Former New York Philharmonic Conductor Kurt Masur Dies at 88
(CNN)Kurt Masur, the German music conductor credited with revitalizing the New York Philharmonic into an orchestra of international renown, died Saturday, the Philharmonic said.
The 88-year-old classical music legend died in Greenwich, Connecticut, of complications from Parkinson's disease, the Philharmonic said on his family's behalf.
Masur led orchestras and opera companies throughout Europe before serving as music director of the New York Philharmonic from 1991 to 2002. He was later named music director emeritus, becoming the first to receive that title and only the second after Leonard Bernstein to be given an honorary position.
"Maestro Masur's 11-year tenure, one of the longest in the Philharmonic's history, both set a standard and left a legacy that lives on today," New York Philharmonic President Matthew VanBesien said in a statement.
A champion of Bach and Mendelssohn, Masur was a well-known humanist who believed in the healing power of music. He is credited with playing a key role in keeping the peace during demonstrations in East Germany in 1989, and, later, using music to ease souls after the attacks of September 11, 2001.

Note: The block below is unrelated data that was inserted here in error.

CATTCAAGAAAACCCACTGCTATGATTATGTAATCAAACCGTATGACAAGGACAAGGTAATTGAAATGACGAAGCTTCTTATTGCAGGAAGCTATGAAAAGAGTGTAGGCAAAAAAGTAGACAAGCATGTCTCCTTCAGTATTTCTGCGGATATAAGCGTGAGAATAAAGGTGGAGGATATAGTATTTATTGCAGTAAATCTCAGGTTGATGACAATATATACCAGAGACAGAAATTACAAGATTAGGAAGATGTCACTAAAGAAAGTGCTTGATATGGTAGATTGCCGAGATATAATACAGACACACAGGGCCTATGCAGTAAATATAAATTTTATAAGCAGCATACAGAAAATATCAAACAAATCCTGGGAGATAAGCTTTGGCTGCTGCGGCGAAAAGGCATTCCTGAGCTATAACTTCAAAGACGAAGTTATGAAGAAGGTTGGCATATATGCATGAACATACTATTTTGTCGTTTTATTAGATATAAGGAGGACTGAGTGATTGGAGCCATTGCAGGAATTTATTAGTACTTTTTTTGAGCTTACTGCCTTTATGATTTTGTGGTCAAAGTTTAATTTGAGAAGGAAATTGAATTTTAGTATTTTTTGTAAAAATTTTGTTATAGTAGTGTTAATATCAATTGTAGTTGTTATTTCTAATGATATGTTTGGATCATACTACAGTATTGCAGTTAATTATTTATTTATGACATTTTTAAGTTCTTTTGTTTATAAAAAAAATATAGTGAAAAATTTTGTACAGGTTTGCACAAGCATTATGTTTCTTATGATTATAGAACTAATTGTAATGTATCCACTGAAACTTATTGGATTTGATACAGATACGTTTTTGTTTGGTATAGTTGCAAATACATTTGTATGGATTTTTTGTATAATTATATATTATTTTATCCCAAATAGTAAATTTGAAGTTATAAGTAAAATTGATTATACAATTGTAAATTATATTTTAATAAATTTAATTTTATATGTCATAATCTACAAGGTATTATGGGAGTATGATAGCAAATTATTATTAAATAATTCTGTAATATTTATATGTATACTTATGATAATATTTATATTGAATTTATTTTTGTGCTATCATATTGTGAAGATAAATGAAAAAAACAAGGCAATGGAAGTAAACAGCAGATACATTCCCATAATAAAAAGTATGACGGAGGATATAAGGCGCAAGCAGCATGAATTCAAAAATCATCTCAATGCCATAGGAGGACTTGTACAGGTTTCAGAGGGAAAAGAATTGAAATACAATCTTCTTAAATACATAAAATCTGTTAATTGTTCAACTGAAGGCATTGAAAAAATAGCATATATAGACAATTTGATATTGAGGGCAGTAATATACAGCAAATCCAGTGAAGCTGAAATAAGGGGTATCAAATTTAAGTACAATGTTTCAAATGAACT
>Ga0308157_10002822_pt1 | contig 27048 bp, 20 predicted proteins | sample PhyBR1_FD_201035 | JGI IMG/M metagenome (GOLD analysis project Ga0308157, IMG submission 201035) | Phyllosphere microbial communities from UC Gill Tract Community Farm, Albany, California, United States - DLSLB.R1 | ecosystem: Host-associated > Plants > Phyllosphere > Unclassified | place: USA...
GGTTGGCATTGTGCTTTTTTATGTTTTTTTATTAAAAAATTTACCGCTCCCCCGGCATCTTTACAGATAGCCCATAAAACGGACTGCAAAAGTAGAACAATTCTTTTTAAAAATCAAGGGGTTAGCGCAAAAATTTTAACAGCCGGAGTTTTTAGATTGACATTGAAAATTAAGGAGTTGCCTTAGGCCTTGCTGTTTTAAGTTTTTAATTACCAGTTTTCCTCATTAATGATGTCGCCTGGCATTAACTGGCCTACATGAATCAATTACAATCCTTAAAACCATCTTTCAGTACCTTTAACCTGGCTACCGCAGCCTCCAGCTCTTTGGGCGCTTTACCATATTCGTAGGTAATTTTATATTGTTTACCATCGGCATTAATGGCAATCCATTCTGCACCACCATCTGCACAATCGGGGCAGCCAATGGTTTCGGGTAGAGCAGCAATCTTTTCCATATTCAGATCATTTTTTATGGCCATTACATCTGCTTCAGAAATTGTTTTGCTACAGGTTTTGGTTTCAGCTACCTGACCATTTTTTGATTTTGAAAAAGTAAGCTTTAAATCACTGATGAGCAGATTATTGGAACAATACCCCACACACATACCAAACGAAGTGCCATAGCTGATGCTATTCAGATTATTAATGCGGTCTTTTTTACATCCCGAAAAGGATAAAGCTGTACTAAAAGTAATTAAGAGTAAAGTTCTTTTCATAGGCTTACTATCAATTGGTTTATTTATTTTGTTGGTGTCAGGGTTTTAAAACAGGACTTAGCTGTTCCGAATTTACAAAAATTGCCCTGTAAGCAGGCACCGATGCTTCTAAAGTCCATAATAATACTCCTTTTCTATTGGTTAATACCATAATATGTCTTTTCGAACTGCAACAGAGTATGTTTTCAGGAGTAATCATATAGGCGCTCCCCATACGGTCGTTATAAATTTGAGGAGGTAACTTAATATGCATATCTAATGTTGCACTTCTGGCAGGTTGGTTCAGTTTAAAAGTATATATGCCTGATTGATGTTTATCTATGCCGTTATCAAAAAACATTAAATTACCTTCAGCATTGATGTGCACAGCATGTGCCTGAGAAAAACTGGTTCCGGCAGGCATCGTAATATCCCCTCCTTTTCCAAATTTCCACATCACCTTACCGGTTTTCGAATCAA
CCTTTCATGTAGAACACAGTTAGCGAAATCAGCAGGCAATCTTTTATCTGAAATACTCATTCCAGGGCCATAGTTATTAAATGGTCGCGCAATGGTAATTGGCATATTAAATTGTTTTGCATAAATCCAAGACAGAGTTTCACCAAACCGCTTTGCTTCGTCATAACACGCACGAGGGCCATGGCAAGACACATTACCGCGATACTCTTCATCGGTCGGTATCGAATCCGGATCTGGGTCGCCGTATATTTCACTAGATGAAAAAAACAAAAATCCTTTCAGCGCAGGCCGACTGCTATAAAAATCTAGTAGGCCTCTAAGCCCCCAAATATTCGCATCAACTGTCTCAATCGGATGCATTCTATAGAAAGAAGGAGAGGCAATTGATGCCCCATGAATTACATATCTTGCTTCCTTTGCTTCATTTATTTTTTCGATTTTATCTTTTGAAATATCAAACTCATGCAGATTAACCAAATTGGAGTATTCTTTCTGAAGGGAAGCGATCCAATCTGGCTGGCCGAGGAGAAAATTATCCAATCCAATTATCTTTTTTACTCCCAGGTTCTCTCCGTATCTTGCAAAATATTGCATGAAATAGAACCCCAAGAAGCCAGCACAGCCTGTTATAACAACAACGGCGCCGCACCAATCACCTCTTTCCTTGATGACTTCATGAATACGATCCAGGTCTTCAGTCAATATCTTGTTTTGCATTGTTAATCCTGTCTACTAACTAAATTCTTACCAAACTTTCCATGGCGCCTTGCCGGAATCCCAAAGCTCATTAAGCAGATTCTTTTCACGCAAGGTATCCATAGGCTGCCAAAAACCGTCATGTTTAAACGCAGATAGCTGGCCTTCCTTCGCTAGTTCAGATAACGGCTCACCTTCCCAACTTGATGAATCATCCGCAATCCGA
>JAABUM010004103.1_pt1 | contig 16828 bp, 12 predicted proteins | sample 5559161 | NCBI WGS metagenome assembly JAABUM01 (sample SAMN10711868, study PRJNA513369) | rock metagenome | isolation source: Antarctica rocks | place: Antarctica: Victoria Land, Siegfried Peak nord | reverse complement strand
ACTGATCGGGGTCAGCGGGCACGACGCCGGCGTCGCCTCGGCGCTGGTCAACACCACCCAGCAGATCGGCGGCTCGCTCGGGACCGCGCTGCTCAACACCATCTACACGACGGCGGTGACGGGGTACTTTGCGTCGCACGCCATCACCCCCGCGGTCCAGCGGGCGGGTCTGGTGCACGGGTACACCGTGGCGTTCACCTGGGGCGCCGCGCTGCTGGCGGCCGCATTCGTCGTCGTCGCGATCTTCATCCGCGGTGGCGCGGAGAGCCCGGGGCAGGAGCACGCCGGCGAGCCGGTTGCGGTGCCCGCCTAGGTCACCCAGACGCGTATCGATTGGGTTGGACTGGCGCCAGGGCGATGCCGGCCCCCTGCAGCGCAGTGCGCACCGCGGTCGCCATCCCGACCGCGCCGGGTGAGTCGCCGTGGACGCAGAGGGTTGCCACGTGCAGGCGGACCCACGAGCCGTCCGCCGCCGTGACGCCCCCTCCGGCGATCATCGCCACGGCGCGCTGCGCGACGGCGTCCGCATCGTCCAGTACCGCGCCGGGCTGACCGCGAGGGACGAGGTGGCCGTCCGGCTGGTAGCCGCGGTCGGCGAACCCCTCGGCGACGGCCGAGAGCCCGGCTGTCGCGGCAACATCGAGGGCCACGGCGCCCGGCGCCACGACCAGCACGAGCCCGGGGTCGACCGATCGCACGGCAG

"His belief in music's power to bring people together was fierce and unwavering. Thanks for all you did for NYC," conductor Alan Gilbert said on Twitter. Born in 1927 in Brieg, Silesia, now part of Poland, Masur studied piano, composition, and conducting at the Music College of Leipzig. In 1967 he was appointed the Dresden Philharmonic's chief conductor, a post he held until 1972 when he joined the prestigious Leipzig Gewandhaus Orchestra as kapellmeister (music director).
Masur is credited with playing a key role in keeping peace during demonstrations in Leipzig against East Germany's communist government in 1989. As tensions rose between police and demonstrators, he convened a meeting at Gewandhaus and issued a message over public loudspeakers and radio calling for peace.
One month later, the Berlin Wall came down and the regime opened East Germany's border with the West. Masur directed Beethoven's Ninth Symphony at official reunification celebrations.
The Philharmonic was in a period of artistic decline when Masur joined as music director in 1991. Under his watch, the Philharmonic expanded education programs, created its own recording label and introduced the Philharmonic's collaboration with Wynton Marsalis and Jazz at Lincoln Center.
In what the New York Times called "his finest hour, and a gift to the city," on Sept. 20, 2001, Masur led the Philharmonic in a nationally televised memorial concert to the victims of the September 11 in a performance of Brahms' "German Requiem." In the following months, Philharmonic musicians performed chamber music in public spaces near ground zero.
"Masur's years at the New York Philharmonic represent one of its golden eras, in which music-making was infused with commitment and devotion — with the belief in the power of music to bring humanity closer together," current music director Alan Gilbert said in a statement.
"The ethical and moral dimensions that he brought to his conducting are still palpable in the musicians' playing, and I, along with the Philharmonic's audiences, have much to thank him for."